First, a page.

The story is about: Adapted from the Will Eisner's graphic novels, "The Spirit" tells the story of a man who fakes his own death and fights crime from the shadows of Central City. The Octopus -- who kills anyone unfortunate enough to see his face -- has other plans. He's going to wipe out the entire city. The Spirit tracks this coldhearted killer from the city's rundown warehouses, to the damp catacombs, to the windswept waterfront...all the while facing a bevy of beautiful women who either want to seduce, love or kill the masked crusader.

As for the acting: what can I say, this film has nothing but top notch actors in the prime of their careers, and yet it’s got no appeal, all the actors felt out of sync, like they were acting in completely different movies from each other, none of the chemistry between them seem to work well and half the time some of them seem unsure of themselves or at least unsure about the directions they were getting from the director. Gabriel Macht was a bit of buzz kill for me, I mean he acted the part of the Spirit quite terribly to be honest, during the scenes that were supposed to be sad and full seriousness I laughed, and during the scenes that were supposed to be funny I cried, but not in that “oh that’s so sad” kind of cry, but the kind that makes you say “why! Why must I watch this person act so… badly! Why lord why? ” maybe I’m overreacting or maybe I’m still making him sound better than it really was, but damn, he really killed it for me. Sarah Paulson gives a performance which I found hard to stomach, why is that? because she phones in her performance most the way. Eva Mendes was a letdown for me, I’ve been a fan of hers since the first time I saw her in a movie which was the film “A Night at the Roxbury”, and let me tell you; the very first time I saw her playing the part of the Maid of honor I said to myself “damn, this girl is going places” and in that respect her career has in a big way jumped. But when I saw her performance as “Sand Saref” in this film, I was very disappointed because it was like she didn’t even try to act, it was more like she was just reading lines of a cue card and using her sex appeal to cover for her lack of performance. Jaime King was a little offbeat in her role as “Lorelei Rox”, I loved her in the film “Sin City” but I felt that she was torn between wanting to do this film and having to do it, maybe I miss read her body language wrong but that what I got, it was really mixed. Scarlett Johansson did fairly nice, she may have looked drop dead gorgeous but as talented as she is as an actress, she was still lacking terribly in the acting department, sad thing is, I love her films and have never missed a film of hers yet (this can easily be because I personally have a thing for her) so with that being said, for me to say that about her in this film means something right? Paz Vega was… okay, I’m going to be completely frank with you here; her only reason for being in the film is to be eye candy for the male audience’s pleasure and nothing more, because if there was something else other than that than I was not convinced. And last but certainly not lease is my man, Samuel L. Jackson, who plays the part of “The Octopus” arch nemesis to the spirit. It saddens me to say this but; he overplays the part in a hug way. Everyone knows that when Jackson takes on a role he doesn’t play it, he becomes it, problem though, the role is so corny that it ends up playing a number on him instead. Given the cheesiest of dialogue in the entire film, Jackson is hardly given any chance of redemtion for playing the role, nor does he get any respect from the movie going audience as a mad scientist, but instead plays out as a winy lame duck who spends more time playing dress up than actually being the ultimate bad ass supervillain.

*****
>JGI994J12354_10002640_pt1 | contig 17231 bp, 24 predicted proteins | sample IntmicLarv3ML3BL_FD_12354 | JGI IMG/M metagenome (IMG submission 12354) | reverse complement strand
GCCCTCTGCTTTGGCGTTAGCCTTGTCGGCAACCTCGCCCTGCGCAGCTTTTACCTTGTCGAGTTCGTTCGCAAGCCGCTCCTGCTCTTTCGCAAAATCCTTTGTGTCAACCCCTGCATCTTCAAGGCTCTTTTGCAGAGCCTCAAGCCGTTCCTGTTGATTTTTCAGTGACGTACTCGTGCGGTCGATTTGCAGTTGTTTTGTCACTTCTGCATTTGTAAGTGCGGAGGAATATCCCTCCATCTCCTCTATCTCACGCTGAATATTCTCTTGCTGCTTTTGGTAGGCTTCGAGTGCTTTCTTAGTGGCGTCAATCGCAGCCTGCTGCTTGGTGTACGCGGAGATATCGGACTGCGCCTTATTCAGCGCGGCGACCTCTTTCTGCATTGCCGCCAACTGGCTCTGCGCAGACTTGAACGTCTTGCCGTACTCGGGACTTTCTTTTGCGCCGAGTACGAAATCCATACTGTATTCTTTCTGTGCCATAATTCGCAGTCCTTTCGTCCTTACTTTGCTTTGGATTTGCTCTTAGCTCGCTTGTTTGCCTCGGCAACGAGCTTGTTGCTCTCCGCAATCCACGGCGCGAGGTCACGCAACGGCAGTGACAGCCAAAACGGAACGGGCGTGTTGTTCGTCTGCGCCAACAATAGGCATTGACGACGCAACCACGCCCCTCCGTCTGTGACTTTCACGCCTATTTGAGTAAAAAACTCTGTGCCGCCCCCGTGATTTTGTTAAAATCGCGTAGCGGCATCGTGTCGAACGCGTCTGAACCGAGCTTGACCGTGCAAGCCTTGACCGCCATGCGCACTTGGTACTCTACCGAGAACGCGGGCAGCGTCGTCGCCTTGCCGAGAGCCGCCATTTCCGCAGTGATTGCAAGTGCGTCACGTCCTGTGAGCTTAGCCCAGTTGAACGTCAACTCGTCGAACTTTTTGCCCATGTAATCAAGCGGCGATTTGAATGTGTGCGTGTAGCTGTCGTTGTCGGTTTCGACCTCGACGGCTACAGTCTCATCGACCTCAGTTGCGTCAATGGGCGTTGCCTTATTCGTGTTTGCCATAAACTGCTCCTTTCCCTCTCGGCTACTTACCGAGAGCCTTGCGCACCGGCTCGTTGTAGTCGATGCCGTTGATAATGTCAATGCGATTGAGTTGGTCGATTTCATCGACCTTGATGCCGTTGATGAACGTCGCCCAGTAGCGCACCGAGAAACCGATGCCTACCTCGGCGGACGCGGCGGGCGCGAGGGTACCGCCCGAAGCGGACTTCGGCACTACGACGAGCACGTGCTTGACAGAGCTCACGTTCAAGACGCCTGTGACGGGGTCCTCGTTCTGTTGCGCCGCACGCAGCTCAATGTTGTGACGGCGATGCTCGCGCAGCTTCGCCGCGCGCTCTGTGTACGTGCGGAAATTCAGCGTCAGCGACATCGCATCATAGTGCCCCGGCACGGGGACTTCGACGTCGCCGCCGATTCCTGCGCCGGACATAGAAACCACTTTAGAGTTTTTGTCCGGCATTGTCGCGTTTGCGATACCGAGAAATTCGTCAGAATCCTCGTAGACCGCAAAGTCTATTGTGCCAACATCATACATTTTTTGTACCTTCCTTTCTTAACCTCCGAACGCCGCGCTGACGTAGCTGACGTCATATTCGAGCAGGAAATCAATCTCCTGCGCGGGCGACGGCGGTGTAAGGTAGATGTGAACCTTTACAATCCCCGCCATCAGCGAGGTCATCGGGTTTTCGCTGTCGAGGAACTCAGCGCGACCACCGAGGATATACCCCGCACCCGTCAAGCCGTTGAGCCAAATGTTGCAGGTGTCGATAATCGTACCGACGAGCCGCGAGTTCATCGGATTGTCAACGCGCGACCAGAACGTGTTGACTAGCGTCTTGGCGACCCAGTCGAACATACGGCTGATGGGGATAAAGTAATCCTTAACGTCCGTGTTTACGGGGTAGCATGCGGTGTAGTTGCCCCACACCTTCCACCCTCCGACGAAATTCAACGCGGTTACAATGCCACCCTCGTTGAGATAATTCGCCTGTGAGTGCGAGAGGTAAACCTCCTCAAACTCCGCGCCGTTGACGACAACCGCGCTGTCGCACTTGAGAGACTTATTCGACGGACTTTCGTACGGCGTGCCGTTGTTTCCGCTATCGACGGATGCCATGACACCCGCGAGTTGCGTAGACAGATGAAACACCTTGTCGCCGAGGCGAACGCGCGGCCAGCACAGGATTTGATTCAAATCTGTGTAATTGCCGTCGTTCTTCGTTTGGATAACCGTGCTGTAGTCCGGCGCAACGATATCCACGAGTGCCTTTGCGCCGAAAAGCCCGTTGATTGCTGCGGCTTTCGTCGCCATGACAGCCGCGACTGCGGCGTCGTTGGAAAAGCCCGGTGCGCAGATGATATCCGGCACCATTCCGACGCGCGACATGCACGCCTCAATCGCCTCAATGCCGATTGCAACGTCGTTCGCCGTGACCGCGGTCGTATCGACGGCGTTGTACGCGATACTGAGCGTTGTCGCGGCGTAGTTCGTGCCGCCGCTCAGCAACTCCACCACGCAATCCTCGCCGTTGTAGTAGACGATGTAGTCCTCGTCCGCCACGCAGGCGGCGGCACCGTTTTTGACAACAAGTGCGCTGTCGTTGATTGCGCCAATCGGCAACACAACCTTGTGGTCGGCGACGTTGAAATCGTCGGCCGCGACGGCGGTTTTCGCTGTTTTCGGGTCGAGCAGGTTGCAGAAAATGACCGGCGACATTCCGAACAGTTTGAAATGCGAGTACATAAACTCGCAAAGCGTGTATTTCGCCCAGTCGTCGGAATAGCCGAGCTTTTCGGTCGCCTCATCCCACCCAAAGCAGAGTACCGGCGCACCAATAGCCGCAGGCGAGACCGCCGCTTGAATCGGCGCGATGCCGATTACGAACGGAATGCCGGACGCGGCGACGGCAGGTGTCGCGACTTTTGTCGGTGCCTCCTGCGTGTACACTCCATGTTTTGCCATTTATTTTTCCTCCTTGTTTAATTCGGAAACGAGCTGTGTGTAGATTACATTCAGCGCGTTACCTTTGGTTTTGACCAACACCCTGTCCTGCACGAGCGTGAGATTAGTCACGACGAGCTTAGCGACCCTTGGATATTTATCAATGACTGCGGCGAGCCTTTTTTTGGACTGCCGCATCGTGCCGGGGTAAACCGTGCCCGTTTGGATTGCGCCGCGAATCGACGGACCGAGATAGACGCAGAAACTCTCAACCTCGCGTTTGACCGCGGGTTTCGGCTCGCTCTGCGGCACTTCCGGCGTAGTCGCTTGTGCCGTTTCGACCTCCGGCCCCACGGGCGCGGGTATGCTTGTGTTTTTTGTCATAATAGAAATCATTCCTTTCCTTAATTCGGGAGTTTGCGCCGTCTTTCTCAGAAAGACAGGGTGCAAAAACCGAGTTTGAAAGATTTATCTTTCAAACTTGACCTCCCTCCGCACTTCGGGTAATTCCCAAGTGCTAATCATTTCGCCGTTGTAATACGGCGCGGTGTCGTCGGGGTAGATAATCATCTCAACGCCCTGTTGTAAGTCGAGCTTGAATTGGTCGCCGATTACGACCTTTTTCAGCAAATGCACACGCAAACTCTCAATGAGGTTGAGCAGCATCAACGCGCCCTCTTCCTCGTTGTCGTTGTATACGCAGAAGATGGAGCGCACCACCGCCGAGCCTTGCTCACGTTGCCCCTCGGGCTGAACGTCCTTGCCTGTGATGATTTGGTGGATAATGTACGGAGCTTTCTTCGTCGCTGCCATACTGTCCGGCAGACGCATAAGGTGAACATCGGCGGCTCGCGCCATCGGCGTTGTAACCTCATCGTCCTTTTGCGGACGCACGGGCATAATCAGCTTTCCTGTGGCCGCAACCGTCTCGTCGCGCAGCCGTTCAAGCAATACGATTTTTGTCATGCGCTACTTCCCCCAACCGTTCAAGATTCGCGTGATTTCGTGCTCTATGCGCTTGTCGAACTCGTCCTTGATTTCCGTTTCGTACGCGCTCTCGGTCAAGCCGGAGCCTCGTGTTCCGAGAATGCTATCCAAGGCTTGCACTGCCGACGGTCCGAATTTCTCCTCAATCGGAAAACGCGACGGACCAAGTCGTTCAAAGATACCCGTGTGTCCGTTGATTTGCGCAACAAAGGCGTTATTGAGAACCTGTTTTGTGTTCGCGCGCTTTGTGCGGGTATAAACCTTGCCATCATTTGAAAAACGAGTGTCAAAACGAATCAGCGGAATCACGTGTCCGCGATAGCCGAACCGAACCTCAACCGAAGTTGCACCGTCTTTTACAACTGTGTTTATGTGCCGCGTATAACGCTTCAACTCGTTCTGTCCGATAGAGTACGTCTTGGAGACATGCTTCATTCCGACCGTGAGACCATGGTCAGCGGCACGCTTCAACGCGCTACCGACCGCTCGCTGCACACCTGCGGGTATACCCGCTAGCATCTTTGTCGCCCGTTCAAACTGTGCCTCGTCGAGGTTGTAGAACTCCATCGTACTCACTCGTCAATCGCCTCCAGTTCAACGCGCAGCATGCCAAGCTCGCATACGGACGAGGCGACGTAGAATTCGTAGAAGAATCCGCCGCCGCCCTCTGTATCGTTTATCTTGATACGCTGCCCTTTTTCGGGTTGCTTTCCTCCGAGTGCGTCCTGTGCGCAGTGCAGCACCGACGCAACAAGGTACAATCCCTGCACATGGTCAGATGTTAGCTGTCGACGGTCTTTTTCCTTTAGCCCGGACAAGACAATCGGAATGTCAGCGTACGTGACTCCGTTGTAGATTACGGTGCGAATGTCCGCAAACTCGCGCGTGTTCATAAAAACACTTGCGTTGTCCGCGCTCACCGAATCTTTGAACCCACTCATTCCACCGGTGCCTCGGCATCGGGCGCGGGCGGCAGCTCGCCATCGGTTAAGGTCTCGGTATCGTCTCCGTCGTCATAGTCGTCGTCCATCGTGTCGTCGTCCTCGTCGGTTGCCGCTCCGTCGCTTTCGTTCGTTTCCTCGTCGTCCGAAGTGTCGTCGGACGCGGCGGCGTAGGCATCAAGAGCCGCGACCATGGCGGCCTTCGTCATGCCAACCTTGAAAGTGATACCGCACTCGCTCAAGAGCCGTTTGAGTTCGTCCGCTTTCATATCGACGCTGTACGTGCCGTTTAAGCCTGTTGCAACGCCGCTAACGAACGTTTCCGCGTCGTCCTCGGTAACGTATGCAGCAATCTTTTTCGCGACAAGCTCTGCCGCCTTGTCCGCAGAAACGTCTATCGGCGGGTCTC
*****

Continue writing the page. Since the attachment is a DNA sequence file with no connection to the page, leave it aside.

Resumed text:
Final Say: The Spirit was a big disappointment for me, I wanted this film to be so much more than it was, than again what I was asking for, was for it to be at lease fairly enjoyable, but that of course was asking too much, this disaster has in fact put somewhat of a damper on my feelings towards Frank Miller and his ability to re-create the successes of his film “Sin City” with its future sequels in the works. Oh well only time will tell and I’ll hold back my judgment until then, however this film is not worth the purchase, save your money and rent it if you must see it.